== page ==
Wheat

Wheat Variety Performance Tests in Tennessee  2021

Dennis West, Professor, Plant Science Department David Kincer, Research Associate, Plant Science Department Ryan Blair, Extension Area Grains & Cotton Specialist Tyson Raper, Associate Professor, UT Extension Cotton, and Wheat Specialist

Agronomic Crop Variety Testing and Demonstrations Department of Plant Sciences University of Tennessee Knoxville

General Information

Research and Education Center Tests:  The 2020-21 variety performance tests were conducted on 68 soft red winter wheat varieties in each of the physiographic regions of the state. Tests were conducted at the East TN (Knoxville), Plateau (Crossville), Highland Rim (Springfield), Middle TN (Spring Hill), Milan (Milan), and West TN (Jackson) Research and Education Centers (REC), and at the Agricenter in Memphis.  Data form the test at the Agricenter in Memphis is not reported due to feeding damage by deer.

All varieties were seeded at rates of 35 seed per square foot (1.5 million seed per acre) (Table 1).  Plots were seeded with drills using 7–7.5 inch row spacing.  The plot size was six, seven, nine or ten rows, 20 to 25 feet in length depending on location equipment.  Plots were replicated three times at each location. Seed of all varieties were treated with a fungicide.

County Standard Tests: The County Standard Wheat Test was conducted on 13 soft red winter wheat varieties across eight locations in West Tennessee (Carroll, Fayette,

Gibson, Henry, Madison, Moore, Weakley counties, and the West Tennessee Ag Research and Education Center).  Each variety was evaluated in a large strip-plot at each location, thus each county test was considered as one replication of the test in calculating the overall average yield.  At each location, plots were planted, sprayed, fertilized, and harvested with the equipment used by the cooperating producer in their farming operation.  The width and length of strip-plots were different in each county; however, within a location in a county, the strips were trimmed so that the lengths were the same for each variety, or if the lengths were different then the harvested length was measured for each variety and appropriate harvested area adjustments were made to determine the yield per acre.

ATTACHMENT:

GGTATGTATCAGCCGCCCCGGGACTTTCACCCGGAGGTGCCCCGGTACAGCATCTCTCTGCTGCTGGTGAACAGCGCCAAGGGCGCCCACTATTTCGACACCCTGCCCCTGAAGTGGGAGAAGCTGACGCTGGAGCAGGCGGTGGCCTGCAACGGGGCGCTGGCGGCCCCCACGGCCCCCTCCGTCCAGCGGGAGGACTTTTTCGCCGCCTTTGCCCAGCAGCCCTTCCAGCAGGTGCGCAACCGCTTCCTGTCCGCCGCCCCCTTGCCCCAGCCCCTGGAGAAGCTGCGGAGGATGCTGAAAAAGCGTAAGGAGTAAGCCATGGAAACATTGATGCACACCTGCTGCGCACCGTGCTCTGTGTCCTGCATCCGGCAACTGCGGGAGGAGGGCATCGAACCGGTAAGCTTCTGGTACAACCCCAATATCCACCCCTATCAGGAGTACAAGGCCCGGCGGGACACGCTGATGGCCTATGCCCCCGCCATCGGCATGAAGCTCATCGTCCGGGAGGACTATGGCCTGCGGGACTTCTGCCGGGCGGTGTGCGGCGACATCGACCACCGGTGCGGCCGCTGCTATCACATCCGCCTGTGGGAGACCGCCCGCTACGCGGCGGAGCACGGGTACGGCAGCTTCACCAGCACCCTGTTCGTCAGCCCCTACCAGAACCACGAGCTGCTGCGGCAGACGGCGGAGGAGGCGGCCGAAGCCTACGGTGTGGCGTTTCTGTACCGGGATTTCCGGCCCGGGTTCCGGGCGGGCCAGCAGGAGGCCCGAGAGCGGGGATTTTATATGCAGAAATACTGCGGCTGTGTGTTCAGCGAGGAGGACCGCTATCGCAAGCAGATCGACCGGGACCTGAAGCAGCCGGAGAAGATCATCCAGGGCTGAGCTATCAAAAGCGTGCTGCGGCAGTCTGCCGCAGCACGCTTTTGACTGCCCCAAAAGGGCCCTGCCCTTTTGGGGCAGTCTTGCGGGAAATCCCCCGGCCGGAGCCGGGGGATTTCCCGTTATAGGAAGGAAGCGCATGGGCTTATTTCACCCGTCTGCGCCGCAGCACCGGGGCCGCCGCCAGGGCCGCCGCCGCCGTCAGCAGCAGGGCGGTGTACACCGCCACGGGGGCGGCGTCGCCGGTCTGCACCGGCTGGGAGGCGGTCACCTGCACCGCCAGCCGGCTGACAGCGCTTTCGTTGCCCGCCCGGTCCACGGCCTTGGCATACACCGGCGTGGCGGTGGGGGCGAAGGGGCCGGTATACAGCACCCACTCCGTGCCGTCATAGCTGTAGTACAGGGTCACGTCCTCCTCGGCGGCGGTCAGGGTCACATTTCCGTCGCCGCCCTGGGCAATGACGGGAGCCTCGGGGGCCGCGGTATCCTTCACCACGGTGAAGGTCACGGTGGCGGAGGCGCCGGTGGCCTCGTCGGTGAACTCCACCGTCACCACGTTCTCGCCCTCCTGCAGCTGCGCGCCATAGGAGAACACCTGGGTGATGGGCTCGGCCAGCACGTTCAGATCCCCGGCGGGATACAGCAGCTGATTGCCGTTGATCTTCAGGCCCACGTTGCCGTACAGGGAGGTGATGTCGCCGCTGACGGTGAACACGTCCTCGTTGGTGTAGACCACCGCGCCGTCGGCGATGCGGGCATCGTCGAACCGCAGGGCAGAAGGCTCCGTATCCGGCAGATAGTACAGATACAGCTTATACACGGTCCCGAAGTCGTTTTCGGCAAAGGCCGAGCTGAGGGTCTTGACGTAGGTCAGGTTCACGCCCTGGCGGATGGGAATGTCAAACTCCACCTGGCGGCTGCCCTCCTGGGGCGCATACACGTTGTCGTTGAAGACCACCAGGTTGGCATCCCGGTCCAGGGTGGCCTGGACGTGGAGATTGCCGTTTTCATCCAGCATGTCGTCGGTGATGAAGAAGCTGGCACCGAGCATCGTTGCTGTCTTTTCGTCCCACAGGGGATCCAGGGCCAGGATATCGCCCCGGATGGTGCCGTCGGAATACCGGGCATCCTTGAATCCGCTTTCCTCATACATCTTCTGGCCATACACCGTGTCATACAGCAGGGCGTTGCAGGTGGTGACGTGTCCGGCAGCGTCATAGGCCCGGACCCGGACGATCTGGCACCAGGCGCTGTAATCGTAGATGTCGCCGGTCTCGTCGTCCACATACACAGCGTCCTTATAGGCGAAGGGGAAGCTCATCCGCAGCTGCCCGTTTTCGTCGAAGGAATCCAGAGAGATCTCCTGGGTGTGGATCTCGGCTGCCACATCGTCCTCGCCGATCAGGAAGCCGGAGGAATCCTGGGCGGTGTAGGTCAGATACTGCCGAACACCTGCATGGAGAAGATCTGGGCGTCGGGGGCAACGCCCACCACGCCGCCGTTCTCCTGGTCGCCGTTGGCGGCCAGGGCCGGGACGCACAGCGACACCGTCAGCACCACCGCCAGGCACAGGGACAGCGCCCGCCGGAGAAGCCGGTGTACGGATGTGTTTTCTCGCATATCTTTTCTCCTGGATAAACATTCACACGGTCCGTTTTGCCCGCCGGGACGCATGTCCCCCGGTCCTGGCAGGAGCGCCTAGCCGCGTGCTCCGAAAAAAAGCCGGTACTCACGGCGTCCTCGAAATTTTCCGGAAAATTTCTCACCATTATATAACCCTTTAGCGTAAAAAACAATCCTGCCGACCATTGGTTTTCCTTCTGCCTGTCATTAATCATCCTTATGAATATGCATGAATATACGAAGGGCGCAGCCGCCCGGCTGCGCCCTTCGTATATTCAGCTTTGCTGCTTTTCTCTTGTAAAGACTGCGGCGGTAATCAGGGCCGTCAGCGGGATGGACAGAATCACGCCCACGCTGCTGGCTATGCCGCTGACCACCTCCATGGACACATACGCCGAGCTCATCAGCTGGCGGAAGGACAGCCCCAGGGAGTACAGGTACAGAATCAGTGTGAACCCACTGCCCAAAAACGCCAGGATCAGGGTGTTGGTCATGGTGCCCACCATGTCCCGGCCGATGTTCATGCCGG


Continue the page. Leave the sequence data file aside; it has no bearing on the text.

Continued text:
Growing Season:  Planting of the winter wheat crop was timely at most locations.

Wetter than normal winter weather caused stand loss where soils were saturated for extended periods. From heading to harvest, dry conditions resulted in light disease pressure, and harvest was completed in a timely manner.

According to the Tennessee Agricultural Statistics Service (TASS), Estimated State yield average was 74 bu/a in 2021. Tennessee producers planted approximately 400,000 acres of wheat for all purposes in the fall of 2020.  Approximately 320,000 acres are estimated to be harvested for grain. According to TASS, the total wheat production in Tennessee for 2021 is projected to be 23.7 million bushels, an increase of 75 percent from 2020 production.

Interpretation of Data

The tables on the following pages have been prepared with the entries listed in order of performance, the highest-yielding entry being listed first.  All yields presented have been adjusted to 13.5% moisture.  At the bottom of the tables, LSD values stand for Least Significant Difference.  The mean yields of any two varieties being compared must differ by at least the LSD amount shown to be considered different in yielding ability at the 5% level of probability of significance.  For example, given that the LSD for a test is 8.0 bu/a and the mean yield of Variety A was 50 bu/a and the mean yield of Variety B was 55 bu/a, then the two varieties are not statistically different in yield because the difference of 5 bu/a is less than the minimum of 8 bu/a required for them to be significant.  Similarly, if the average yield of Variety C was 64 bu/a then it is significantly higher yielding than both Variety B (64 – 55 = 9 bu/a = LSD of 8) and Variety A (63 – 50 = 13 bu/a > LSD of 8).

The coefficient of variation (C.V.) values are shown at the bottom of each table.  This value is a measure of the error variability found within each experiment.  It is the percentage that the square root of error mean square is, of the overall test mean yield at that location.  For example, a C.V. of 10% indicates that the size of the error variation is about 10% of the size of the test mean.  Similarly, a C.V. of 30% indicates that the size of the error variation is nearly one-third as large as the test mean.  A goal in conducting each yield test is to keep the C.V. as low as possible, preferably below 20%.

Wheat Results Summary

Yield and Agronomic Traits:  During 2021, 68 wheat varieties were evaluated in six Research and Education Center (REC) tests, and 13 varieties were evaluated in 8 county standard tests (CST).  Twelve varieties in the CST were also present in the REC tests (Table 5).  Eleven companies and four universities entered varieties into the tests this year. The average yield of the 68 varieties in the 2021 REC tests was 85 bu/a (range from 79 to 95 bu/a, Table 2).  The varieties ranged in heading date from 118 to 125 days after January 1 (Julian date) with most of the varieties clustering around 121 days (Table 3).  The average yield of the 13 varieties in the county tests was 94 bu/a, with individual varieties ranging from 101 to 87 bu/a (Table 4).  The test weight values ranged from 55.1 to 59.4 lbs/bu in the REC tests (Table 3) and 56.5 to 60.4 lbs/bu in the CST (Table 4).

2019/2020 Standard Wheat Test

County Standard Test

Scroll to Top